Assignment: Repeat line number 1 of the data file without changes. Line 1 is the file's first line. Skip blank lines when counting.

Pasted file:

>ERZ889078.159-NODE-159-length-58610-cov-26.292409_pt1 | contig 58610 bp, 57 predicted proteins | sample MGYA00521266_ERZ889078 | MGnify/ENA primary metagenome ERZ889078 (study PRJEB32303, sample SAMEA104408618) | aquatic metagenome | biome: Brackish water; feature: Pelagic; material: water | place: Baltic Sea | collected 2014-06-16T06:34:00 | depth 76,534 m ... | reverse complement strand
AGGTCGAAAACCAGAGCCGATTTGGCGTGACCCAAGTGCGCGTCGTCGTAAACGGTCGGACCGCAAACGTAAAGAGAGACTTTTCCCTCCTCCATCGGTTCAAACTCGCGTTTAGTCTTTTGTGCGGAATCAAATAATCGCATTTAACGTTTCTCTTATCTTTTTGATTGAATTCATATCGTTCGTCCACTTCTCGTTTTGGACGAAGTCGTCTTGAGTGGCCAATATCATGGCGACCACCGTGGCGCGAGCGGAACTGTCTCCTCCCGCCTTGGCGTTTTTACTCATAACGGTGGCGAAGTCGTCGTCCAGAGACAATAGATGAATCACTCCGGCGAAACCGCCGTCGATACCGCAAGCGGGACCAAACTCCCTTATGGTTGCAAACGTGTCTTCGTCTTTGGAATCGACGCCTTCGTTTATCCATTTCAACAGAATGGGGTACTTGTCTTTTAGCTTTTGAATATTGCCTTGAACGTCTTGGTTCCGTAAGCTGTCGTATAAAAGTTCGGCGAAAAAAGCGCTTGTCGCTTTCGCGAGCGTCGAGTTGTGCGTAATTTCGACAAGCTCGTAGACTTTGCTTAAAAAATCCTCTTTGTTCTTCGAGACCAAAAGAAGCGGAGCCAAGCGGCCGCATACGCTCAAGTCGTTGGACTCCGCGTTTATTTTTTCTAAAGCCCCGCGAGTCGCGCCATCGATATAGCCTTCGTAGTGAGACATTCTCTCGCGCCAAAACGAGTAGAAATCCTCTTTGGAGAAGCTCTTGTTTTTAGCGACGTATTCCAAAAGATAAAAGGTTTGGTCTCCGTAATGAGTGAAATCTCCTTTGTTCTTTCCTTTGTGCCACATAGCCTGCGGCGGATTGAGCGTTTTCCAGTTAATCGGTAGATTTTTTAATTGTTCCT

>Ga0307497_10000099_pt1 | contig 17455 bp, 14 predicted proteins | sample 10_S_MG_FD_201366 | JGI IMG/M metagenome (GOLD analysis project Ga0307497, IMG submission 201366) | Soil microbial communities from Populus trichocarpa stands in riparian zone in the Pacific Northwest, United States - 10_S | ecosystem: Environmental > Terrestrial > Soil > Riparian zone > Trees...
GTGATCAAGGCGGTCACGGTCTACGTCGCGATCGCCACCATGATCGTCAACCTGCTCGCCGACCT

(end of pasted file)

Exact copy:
>ERZ889078.159-NODE-159-length-58610-cov-26.292409_pt1 | contig 58610 bp, 57 predicted proteins | sample MGYA00521266_ERZ889078 | MGnify/ENA primary metagenome ERZ889078 (study PRJEB32303, sample SAMEA104408618) | aquatic metagenome | biome: Brackish water; feature: Pelagic; material: water | place: Baltic Sea | collected 2014-06-16T06:34:00 | depth 76,534 m ... | reverse complement strand